Whether homework is good or bad, one of my biggest issues with the concept is quite simple: when homework doesn’t get done (which is more often than teachers would like to admit), students mentally check out of my class. Period. Didn’t do last night’s reading of Midsummer Night’s Dream? Better stare at the wall mindlessly for the next ninety minutes since you can’t participate in discussion or other planned activities. Didn’t finish the graphic organizer assigned last night? Now you’re frantically filling it out as the lesson goes on, unable to participate. Didn’t complete your section of the group project yesterday? Now your classmates don’t trust you and you dread coming to English class even more.
When not doing your homework means that your class time becomes irrelevant, that’s when I have a problem. But that is one of the most recommended ways of assigning homework that I was taught in college! Teachers are told that the homework needs to be absolutely critical to the day’s lesson plan, so students know that they have to do it to succeed.
While that sounds good in theory, my experiences in the execution do not lead to positive results. Ideally, a student would come to class once without their homework done, feel the pressures of the class moving along without them and do their best to get caught up, shocked into academic perfection by being confused for one class period. This is not reality for the bulk of my students.
Instead, they get lost. They sit in the back of the classroom and wait patiently for the next unit, because they think that they’ve completely lost their footing on the current one. Asking questions would be an admission to the teacher that they failed at doing their assignment, and when they turn to their peers they are either ridiculed or wrapped in the even more toxic community of, “Yeah, I never do homework for this class.”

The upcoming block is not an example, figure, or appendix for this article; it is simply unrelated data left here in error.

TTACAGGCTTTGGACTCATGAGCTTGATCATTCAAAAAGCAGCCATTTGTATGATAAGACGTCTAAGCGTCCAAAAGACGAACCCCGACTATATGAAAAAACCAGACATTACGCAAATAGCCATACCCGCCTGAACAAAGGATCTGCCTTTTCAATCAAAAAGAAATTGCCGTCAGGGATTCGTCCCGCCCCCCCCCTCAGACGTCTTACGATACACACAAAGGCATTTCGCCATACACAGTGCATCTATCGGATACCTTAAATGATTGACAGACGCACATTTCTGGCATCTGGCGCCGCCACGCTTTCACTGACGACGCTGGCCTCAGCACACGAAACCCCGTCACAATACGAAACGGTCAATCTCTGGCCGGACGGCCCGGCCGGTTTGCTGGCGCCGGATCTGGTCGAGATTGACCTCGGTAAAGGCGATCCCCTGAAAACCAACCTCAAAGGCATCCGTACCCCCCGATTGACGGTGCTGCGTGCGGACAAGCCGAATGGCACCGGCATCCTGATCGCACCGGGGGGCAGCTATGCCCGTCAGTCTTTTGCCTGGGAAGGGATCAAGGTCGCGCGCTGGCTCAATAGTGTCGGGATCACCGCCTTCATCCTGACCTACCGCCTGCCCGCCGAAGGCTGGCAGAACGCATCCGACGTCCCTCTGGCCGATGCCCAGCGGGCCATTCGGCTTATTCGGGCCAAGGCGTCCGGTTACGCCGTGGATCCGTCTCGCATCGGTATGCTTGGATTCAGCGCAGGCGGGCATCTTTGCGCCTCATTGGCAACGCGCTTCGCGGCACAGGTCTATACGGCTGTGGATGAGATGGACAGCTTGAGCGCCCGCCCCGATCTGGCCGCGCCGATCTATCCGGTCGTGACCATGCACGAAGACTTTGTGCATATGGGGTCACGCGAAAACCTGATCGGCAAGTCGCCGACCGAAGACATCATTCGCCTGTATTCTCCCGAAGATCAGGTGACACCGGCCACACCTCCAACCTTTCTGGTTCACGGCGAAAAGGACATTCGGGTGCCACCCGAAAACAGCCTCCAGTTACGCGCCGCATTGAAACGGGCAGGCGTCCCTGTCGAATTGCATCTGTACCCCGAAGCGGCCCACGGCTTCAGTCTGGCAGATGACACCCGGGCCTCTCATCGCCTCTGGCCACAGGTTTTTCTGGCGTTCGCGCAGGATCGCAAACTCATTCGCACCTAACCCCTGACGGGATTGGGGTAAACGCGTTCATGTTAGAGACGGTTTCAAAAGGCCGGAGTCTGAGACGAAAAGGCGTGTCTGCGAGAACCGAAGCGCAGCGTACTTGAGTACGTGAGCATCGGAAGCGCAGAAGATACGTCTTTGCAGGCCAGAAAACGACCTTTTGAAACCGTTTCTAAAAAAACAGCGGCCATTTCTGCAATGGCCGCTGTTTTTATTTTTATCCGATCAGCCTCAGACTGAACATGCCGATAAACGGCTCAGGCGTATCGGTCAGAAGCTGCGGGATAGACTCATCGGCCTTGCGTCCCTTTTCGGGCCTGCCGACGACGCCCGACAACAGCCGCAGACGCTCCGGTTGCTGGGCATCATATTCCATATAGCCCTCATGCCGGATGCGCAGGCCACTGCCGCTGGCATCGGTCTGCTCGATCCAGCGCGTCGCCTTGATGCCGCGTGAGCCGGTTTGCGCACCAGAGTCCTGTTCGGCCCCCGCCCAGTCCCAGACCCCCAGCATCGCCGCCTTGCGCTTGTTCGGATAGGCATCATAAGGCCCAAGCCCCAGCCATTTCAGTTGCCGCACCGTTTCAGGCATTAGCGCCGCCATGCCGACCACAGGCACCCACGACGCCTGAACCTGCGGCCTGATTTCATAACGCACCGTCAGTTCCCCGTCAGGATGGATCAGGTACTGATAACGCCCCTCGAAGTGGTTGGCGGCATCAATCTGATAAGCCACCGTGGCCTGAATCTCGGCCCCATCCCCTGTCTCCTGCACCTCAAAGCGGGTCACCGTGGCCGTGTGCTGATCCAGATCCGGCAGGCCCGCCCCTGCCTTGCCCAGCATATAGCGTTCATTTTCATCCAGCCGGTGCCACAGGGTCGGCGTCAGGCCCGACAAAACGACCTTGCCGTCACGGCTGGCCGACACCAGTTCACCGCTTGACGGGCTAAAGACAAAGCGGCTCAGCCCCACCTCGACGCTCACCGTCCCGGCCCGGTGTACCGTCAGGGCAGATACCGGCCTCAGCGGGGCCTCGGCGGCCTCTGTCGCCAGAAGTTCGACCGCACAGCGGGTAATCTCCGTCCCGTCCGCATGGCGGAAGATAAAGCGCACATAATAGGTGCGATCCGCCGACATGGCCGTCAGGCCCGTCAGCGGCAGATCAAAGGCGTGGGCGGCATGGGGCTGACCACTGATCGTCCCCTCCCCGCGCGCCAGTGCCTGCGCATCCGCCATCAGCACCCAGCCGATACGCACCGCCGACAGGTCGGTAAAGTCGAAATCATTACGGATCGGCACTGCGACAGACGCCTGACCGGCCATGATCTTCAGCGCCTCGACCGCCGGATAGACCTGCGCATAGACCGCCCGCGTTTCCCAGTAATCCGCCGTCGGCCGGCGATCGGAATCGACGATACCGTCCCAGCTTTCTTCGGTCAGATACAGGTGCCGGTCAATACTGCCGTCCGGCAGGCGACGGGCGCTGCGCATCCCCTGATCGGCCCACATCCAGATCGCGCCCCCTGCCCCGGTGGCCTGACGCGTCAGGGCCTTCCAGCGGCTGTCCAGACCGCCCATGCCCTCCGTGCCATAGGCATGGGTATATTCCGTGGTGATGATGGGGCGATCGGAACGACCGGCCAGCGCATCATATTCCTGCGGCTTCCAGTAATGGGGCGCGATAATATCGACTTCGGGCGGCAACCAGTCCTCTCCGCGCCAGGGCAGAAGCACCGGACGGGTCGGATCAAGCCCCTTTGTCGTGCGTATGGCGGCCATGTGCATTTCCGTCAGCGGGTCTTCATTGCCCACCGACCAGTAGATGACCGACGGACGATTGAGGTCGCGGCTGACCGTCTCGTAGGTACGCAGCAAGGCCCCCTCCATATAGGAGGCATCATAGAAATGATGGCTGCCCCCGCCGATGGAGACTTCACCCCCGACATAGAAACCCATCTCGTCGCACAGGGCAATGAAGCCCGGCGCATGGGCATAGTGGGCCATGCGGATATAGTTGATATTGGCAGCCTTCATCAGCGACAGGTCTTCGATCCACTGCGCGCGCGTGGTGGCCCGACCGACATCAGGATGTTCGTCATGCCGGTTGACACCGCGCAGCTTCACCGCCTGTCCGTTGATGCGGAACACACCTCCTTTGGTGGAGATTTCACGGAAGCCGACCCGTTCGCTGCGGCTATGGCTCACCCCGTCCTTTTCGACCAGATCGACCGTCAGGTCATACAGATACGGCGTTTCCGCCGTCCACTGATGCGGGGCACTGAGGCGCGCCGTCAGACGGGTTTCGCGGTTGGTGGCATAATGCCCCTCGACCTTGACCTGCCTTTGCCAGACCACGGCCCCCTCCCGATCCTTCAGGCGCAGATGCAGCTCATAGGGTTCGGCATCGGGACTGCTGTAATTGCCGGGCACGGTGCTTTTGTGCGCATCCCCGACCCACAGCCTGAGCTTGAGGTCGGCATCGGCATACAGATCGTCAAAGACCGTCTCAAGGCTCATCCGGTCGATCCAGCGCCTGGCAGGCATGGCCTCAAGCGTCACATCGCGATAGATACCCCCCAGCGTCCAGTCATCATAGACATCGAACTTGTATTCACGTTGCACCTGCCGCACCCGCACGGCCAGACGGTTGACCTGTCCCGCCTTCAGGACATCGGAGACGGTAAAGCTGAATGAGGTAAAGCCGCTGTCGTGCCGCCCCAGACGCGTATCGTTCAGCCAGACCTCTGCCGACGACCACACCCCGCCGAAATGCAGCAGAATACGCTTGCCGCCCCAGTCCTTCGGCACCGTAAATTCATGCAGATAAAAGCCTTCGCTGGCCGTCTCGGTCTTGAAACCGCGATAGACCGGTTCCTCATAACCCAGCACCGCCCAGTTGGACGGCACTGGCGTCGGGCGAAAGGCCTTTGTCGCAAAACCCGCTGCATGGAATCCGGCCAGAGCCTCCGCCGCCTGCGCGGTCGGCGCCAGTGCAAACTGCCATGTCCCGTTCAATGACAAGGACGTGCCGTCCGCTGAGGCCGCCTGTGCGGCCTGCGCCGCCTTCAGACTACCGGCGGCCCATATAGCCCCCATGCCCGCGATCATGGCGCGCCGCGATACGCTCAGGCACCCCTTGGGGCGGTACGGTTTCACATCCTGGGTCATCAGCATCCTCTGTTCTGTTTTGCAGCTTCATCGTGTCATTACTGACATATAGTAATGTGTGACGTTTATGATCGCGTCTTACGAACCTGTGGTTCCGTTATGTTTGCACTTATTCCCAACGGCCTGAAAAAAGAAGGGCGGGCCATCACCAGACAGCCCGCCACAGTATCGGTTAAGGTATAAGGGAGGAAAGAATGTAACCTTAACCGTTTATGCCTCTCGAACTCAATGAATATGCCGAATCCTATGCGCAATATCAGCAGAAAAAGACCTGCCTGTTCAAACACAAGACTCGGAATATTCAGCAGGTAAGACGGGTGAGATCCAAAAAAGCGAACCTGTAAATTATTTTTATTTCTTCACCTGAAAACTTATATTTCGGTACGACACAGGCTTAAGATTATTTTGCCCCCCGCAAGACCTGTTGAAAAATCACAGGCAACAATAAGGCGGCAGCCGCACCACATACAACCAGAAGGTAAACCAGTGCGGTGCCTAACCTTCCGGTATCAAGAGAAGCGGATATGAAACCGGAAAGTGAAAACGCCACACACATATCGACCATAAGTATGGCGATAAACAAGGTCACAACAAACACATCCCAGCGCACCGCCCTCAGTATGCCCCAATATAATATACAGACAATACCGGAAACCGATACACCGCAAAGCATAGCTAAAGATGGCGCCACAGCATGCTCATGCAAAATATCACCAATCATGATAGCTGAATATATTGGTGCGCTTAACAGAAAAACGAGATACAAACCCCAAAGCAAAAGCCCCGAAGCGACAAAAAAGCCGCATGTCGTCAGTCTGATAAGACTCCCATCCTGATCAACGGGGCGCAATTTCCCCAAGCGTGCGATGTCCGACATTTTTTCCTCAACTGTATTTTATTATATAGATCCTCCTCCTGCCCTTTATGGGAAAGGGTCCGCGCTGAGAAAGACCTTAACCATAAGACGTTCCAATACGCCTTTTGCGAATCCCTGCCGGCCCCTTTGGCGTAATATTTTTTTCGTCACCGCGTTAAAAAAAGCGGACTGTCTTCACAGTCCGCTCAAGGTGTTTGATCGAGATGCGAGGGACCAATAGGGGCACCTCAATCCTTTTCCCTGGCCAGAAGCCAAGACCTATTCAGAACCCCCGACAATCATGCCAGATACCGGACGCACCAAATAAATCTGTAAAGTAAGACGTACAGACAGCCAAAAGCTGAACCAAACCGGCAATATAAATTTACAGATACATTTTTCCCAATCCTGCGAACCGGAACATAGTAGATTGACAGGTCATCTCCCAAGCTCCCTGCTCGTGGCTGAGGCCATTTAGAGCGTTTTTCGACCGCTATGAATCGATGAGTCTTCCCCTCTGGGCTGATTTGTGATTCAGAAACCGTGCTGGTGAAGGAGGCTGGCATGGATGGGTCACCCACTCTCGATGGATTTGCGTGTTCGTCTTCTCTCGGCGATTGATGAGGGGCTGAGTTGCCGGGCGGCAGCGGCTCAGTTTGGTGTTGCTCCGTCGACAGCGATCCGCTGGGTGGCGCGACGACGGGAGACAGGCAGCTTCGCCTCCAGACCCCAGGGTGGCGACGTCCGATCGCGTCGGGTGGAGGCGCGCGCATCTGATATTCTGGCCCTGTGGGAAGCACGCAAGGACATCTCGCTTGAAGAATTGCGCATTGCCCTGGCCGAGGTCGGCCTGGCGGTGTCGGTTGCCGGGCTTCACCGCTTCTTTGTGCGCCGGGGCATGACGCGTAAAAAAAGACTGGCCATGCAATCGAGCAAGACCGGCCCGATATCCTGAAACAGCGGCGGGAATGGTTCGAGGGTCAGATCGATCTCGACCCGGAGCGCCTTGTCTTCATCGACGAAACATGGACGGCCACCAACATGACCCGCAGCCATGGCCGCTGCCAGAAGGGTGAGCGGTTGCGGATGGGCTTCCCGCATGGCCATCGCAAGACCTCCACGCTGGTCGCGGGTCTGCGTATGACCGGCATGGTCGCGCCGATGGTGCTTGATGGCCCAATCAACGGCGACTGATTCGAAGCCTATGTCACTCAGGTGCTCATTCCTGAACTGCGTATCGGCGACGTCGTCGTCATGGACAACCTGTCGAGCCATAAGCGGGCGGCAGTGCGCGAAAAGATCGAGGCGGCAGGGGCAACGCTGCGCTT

To say that I never assign homework would be a lie. But I do it with intention. I build my daily lesson plans so that there is a great deal of work time for students to apply their learning. For example, my students are given at least 90 minutes to write a two page essay. They are given several weeks to complete their research for their research project. This time is structured and pointed; my students know exactly what they should be working on and what resources to use. Everyday is accompanied by minilessons and a set of tasks to complete. During their work time, I am constantly answering questions and walking around the room to make sure that everyone is (1) focused and (2) aware of what my expectations are.
With the time I give them to complete their work, if it still is not done for whatever reason, then they have homework.